Steven J Hornung is the artist behind the mural inside the restaurant. The wooden benches and counter is all made from reclaimed wood from fishing boats. The concept reflects how Hong Kong, once a fishing village has evolved over the years and has become a global economy. It reminds people of the warehouses, factories, and the docks of old Hong Kong, once an important trading port. The lamps are my favourite as they remind me of the red lamps at the wet markets in Hong Kong.
Q: How did you come up with the concept behind the artwork?
A: “I’ve known Steven for a long time since I saw one of this work at my friend’s house. He bought his house with a “man-cave” basement with murals that is so awesome that I later found out Steven was the guy that did his work. With this project his name popped up to my mind. After checking out his work (includes large brewery, hotel, custom ceiling works, etc…) I decided to meet him and had numerous meetings. We worked hard to come up with a concise illustration for our theme.”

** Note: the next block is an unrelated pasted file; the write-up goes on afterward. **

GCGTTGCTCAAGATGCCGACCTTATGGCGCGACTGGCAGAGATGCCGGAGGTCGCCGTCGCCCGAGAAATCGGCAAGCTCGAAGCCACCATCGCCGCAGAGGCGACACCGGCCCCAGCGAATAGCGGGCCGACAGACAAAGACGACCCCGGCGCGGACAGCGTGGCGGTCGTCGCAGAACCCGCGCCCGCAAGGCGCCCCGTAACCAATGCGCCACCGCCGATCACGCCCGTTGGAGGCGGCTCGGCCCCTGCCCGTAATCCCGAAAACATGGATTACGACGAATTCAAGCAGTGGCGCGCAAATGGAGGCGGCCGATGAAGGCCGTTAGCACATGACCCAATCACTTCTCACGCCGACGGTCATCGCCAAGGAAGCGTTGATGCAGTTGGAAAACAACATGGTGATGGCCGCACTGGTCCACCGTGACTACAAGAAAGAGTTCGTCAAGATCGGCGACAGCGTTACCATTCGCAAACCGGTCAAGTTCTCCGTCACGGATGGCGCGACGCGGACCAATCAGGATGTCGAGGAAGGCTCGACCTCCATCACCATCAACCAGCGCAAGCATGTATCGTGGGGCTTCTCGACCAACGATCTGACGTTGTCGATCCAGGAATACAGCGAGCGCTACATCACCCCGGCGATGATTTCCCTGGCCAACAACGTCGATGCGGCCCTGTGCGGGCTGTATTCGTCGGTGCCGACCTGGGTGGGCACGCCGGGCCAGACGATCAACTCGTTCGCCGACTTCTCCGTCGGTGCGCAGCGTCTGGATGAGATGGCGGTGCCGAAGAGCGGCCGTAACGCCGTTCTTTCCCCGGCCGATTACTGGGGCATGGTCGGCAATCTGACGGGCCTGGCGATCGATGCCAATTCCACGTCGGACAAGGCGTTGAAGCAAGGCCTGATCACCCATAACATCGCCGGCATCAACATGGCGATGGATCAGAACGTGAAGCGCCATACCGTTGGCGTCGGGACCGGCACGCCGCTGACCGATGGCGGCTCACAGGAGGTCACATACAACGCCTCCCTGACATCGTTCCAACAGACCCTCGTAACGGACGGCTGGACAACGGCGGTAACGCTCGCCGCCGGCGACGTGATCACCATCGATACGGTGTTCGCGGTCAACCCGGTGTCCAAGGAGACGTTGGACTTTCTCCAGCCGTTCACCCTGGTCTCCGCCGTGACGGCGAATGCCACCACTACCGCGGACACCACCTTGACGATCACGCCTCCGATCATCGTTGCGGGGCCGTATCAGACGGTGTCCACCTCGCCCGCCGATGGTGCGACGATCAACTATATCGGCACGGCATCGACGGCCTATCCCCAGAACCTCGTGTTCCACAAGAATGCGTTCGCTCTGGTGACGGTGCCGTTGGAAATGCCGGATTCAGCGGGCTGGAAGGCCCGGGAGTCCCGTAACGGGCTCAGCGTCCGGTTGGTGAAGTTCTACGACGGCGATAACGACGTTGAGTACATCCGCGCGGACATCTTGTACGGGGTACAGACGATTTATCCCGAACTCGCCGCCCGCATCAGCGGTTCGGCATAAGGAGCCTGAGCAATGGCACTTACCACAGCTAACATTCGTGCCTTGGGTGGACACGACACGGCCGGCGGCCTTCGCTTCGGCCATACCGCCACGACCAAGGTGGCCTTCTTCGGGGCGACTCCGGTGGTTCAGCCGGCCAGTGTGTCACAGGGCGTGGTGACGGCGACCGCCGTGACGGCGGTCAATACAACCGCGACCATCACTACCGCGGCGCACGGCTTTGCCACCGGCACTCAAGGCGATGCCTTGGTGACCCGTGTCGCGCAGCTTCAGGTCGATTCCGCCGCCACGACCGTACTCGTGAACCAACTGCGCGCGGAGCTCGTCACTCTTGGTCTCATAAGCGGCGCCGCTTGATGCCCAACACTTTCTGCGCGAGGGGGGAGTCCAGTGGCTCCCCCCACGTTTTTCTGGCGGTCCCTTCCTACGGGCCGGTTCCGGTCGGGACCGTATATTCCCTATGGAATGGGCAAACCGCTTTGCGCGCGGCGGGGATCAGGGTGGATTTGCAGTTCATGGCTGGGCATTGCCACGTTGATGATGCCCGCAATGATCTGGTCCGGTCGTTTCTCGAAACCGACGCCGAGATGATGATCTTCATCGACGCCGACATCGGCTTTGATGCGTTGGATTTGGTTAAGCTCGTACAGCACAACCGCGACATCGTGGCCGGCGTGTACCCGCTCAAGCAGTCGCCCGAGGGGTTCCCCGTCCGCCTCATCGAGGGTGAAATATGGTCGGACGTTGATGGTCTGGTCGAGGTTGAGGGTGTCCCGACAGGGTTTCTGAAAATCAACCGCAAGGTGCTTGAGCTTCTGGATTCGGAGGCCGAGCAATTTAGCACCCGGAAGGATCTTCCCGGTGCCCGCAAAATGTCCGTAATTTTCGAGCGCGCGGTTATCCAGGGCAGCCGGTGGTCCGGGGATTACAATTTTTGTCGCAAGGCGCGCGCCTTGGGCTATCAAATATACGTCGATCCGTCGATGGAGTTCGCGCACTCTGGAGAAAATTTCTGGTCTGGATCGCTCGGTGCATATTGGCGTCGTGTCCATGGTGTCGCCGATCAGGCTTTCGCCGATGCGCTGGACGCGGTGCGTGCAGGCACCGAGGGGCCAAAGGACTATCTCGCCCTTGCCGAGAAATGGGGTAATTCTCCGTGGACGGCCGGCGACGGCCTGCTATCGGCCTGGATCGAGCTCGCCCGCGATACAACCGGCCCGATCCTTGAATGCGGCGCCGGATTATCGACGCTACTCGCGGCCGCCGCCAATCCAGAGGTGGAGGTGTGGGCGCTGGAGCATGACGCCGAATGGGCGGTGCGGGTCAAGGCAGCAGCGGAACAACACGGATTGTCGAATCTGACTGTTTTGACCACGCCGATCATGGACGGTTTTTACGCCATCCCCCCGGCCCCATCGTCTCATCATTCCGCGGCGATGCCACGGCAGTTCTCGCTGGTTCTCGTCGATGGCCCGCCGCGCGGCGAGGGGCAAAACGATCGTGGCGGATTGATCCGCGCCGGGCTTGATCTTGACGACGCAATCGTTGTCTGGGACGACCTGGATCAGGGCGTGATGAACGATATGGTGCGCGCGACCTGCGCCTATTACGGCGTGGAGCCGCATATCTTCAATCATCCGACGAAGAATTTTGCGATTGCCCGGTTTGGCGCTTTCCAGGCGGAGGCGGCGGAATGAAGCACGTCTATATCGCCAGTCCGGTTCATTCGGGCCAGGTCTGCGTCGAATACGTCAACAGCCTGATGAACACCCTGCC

Danny said on the mural you can see a local representation of famous people like “Bruce Lee” where he used to live in Kowloon Tong. Danny’s house was looking down from Yau Yat Chuen, where he saw Bruce’s house Kowloon Tong. The mural also shows old HK with a history from the colonial British times. The faceless people in the foreground represents the silent, hardworking individuals. They work at the docks, the factories, and trade with the outside world. These people are walking by the tram with the lucky number “8” that all Chinese people love for its similar sound to the Chinese character “rich”. As we move on to the right of the mural we can see how Hong Kong transforms from a working class fishing village to a tourist destination and financial hub, hence the headquarters of the Bank of China and the International Finance Centre with the world’s biggest bronze Buddha. On the right we can see the last of the “cart noodle” stand giving way to the Americanized noodle box.